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New NBER paper shows Weatherization Assistance Program

BenWilson | Posted in General Questions on

Has anyone had a chance to check out this report?
http://www.nber.org/papers/w21331?utm_campaign=ntw&utm_medium=email&utm_source=ntw

The link is only to an executive summary, the article itself is gated. I have a full copy that I’m reading through now. If true, the -9.5% rate of return is really a bummer, and hopefully says more about some weaknesses in the DOE program than it does about EE work in general.

Any thoughts

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  1. Expert Member
    Dana Dorsett | | #1

    It's a skewed political piece with an inappropriate title & conclusions. It has been covered at some length on this site behind the GBA Prime pay wall, as well as the sneak peek:

    https://www.greenbuildingadvisor.com/blogs/dept/musings/gba-prime-sneak-peek-weatherization-cost-effective

    Cherry picking a natural gas price that is near the all time low and projecting that as a flat rate forever is truly pathetic, not worthy of competent financial analysis. Can we try a high/low/middle energy price inflation /deflation analysis, please? How about assigning a hedge-value? Within the past decade retail price of natural gas has been more than 50% higher than the recent years' rates that they are projecting to remain flat for the next two decades, completely ignoring the market dynamics of natural gas:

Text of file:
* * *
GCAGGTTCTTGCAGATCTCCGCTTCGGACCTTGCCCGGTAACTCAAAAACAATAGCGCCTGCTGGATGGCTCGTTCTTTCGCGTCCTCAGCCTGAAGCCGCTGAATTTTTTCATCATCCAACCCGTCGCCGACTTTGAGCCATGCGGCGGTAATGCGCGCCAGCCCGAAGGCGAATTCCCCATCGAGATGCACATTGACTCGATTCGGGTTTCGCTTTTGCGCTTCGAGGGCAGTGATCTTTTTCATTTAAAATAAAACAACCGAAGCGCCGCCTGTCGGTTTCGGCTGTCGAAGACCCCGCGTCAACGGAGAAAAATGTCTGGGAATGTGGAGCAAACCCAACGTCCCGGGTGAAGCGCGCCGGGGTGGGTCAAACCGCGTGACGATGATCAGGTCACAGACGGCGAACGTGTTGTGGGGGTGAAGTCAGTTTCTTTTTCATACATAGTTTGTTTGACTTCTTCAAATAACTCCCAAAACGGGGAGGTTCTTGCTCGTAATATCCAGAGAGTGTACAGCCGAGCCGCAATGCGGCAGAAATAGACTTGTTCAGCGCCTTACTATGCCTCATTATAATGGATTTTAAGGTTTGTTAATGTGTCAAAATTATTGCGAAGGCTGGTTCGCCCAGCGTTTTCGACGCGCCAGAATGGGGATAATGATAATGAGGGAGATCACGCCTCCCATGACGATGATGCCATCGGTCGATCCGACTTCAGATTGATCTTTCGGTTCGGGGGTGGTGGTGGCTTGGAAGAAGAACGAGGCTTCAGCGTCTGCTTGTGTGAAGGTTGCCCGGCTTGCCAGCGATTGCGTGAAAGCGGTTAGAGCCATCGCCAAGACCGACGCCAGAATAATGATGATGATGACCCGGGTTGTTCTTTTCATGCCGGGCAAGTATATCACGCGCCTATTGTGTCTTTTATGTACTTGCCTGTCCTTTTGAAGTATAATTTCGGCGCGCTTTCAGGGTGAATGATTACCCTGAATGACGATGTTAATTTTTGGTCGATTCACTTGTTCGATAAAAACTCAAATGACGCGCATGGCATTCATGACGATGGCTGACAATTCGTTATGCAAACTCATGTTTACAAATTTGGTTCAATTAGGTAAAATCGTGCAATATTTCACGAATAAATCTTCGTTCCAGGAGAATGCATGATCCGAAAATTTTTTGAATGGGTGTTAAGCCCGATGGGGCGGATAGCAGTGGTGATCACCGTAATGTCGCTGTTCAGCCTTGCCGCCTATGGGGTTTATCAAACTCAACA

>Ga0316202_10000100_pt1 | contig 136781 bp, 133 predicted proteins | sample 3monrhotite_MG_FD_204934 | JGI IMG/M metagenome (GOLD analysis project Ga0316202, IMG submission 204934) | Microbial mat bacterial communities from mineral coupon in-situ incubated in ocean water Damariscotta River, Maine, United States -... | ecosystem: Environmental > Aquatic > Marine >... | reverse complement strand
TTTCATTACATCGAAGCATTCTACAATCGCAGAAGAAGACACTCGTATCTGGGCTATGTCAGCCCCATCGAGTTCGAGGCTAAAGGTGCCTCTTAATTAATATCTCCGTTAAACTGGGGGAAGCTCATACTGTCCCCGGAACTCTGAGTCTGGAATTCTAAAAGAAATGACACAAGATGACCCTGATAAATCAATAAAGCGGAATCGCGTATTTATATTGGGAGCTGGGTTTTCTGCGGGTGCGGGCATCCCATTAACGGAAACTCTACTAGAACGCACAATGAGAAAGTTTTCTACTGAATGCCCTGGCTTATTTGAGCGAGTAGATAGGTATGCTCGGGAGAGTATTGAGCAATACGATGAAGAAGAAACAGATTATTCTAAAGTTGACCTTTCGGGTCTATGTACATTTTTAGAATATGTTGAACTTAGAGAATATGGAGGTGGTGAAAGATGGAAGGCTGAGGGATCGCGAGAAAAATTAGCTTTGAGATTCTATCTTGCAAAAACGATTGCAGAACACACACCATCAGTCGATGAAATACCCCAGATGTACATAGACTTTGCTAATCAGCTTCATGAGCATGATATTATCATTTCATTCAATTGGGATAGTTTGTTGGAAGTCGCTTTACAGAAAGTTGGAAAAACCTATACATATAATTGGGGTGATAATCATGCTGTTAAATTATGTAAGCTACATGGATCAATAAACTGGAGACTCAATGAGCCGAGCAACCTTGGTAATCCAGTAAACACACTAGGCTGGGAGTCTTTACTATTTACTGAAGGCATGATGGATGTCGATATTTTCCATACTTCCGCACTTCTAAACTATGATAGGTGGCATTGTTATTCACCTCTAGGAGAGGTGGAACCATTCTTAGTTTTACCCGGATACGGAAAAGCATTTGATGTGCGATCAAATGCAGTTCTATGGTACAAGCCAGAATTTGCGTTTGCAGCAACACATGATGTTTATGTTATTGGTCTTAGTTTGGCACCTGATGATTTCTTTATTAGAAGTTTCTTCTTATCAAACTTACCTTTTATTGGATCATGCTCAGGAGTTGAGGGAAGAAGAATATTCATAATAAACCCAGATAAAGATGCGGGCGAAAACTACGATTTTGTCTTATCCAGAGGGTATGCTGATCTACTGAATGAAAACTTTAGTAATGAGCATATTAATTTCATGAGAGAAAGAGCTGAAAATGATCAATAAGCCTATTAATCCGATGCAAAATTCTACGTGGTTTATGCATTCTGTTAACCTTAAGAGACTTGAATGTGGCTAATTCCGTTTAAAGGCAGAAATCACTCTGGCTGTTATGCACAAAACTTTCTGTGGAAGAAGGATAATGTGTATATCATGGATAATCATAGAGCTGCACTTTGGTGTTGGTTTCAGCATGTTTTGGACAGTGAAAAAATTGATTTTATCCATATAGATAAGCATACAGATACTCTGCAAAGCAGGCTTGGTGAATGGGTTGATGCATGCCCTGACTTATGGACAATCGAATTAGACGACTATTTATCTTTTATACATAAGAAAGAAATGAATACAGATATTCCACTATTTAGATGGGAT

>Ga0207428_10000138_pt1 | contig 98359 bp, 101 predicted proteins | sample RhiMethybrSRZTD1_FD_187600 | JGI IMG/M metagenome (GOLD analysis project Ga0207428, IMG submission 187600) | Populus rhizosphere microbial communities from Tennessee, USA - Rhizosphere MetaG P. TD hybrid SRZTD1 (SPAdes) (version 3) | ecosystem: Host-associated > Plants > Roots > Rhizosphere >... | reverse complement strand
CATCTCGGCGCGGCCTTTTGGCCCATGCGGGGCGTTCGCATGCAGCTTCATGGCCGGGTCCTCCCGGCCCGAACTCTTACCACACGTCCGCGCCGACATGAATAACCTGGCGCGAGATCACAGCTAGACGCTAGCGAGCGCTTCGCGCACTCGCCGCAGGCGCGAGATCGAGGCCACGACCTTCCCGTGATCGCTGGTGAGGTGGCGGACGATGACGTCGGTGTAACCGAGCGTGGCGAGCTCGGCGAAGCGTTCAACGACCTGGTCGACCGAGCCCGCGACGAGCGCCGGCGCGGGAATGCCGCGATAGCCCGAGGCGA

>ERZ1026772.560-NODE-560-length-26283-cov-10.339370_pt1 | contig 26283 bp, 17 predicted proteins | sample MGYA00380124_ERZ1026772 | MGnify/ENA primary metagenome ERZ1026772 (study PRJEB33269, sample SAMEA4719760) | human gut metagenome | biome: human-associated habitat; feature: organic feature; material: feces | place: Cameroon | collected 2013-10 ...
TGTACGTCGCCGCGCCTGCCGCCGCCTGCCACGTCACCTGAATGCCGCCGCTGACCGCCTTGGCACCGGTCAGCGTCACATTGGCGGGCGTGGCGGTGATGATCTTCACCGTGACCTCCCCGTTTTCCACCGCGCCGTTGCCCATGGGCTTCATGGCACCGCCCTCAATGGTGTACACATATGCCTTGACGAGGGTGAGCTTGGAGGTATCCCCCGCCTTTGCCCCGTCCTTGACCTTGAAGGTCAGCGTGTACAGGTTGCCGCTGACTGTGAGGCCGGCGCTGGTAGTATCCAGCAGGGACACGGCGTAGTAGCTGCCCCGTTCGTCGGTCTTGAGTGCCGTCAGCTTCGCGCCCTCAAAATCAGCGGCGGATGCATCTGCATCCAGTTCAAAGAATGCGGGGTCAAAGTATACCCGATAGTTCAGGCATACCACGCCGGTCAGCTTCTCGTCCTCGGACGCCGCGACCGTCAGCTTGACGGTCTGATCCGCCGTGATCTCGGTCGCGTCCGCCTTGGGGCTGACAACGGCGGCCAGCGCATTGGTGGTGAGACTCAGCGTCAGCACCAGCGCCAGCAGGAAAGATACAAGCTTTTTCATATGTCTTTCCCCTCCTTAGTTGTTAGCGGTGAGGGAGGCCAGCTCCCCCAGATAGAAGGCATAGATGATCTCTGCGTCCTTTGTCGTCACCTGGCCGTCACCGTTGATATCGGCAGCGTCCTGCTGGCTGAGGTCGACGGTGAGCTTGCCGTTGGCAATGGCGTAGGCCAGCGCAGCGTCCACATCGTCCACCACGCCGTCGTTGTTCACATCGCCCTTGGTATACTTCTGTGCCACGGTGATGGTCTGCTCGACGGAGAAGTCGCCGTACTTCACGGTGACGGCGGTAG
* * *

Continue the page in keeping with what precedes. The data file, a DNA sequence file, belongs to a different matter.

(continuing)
About 25% of the gas currently going onto the gas grid in the US is coming from fracked OIL wells, and without a high oil price those wells are not profitable, and the drilling rates have crashed with the recent oil price crash. Those wells are 95% depleted within three years. With the looming prospect of lifting sanctions on Iran, the price of oil may go even lower, and stay there for awhile. The odds of natural gas price staying this low for even five years is a dubious prospect at best, and over 20 years it's insanity.

    They also discovered (as if it were really news) that the quick & dirty energy audit tools in popular use overestimate actual energy use, and set exaggerated expectations on percentage savings, but then go on to compare the actual savings to the tool's predictions as if that were somehow relevant.

    So sure, many retrofit programs don't break even if the natural gas prices stay at or near all-time lows, and programs could use better auditing /assement procedures before diving into the most expensive retrofits. So what? This is not news.

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